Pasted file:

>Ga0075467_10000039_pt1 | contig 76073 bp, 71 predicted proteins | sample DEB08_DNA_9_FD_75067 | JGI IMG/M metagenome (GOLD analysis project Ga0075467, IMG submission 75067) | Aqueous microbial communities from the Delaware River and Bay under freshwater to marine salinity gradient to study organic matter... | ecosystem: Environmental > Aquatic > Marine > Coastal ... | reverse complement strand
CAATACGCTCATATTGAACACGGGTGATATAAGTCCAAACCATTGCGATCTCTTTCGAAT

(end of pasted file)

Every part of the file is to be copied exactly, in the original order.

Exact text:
>Ga0075467_10000039_pt1 | contig 76073 bp, 71 predicted proteins | sample DEB08_DNA_9_FD_75067 | JGI IMG/M metagenome (GOLD analysis project Ga0075467, IMG submission 75067) | Aqueous microbial communities from the Delaware River and Bay under freshwater to marine salinity gradient to study organic matter... | ecosystem: Environmental > Aquatic > Marine > Coastal ... | reverse complement strand
CAATACGCTCATATTGAACACGGGTGATATAAGTCCAAACCATTGCGATCTCTTTCGAAT